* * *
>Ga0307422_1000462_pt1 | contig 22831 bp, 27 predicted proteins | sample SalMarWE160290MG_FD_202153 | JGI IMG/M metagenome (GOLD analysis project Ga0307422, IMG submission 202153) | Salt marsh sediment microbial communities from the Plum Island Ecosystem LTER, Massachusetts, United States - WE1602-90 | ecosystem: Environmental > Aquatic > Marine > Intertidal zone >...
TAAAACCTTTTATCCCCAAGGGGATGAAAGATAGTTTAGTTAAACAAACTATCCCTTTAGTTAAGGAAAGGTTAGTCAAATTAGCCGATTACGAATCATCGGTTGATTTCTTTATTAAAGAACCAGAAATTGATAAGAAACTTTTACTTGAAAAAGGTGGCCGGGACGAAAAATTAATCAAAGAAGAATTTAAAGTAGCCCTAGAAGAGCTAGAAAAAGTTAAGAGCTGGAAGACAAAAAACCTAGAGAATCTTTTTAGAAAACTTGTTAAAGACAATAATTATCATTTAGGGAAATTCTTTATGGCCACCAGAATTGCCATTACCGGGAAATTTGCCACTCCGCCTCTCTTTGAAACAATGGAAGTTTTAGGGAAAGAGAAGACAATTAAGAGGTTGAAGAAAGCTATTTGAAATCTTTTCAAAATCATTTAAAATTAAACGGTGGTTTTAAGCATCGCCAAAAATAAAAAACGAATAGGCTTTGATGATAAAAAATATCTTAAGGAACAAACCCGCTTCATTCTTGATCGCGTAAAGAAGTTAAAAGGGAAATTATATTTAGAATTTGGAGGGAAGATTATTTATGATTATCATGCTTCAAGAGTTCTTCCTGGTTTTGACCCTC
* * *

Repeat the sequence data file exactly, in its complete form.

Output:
>Ga0307422_1000462_pt1 | contig 22831 bp, 27 predicted proteins | sample SalMarWE160290MG_FD_202153 | JGI IMG/M metagenome (GOLD analysis project Ga0307422, IMG submission 202153) | Salt marsh sediment microbial communities from the Plum Island Ecosystem LTER, Massachusetts, United States - WE1602-90 | ecosystem: Environmental > Aquatic > Marine > Intertidal zone >...
TAAAACCTTTTATCCCCAAGGGGATGAAAGATAGTTTAGTTAAACAAACTATCCCTTTAGTTAAGGAAAGGTTAGTCAAATTAGCCGATTACGAATCATCGGTTGATTTCTTTATTAAAGAACCAGAAATTGATAAGAAACTTTTACTTGAAAAAGGTGGCCGGGACGAAAAATTAATCAAAGAAGAATTTAAAGTAGCCCTAGAAGAGCTAGAAAAAGTTAAGAGCTGGAAGACAAAAAACCTAGAGAATCTTTTTAGAAAACTTGTTAAAGACAATAATTATCATTTAGGGAAATTCTTTATGGCCACCAGAATTGCCATTACCGGGAAATTTGCCACTCCGCCTCTCTTTGAAACAATGGAAGTTTTAGGGAAAGAGAAGACAATTAAGAGGTTGAAGAAAGCTATTTGAAATCTTTTCAAAATCATTTAAAATTAAACGGTGGTTTTAAGCATCGCCAAAAATAAAAAACGAATAGGCTTTGATGATAAAAAATATCTTAAGGAACAAACCCGCTTCATTCTTGATCGCGTAAAGAAGTTAAAAGGGAAATTATATTTAGAATTTGGAGGGAAGATTATTTATGATTATCATGCTTCAAGAGTTCTTCCTGGTTTTGACCCTC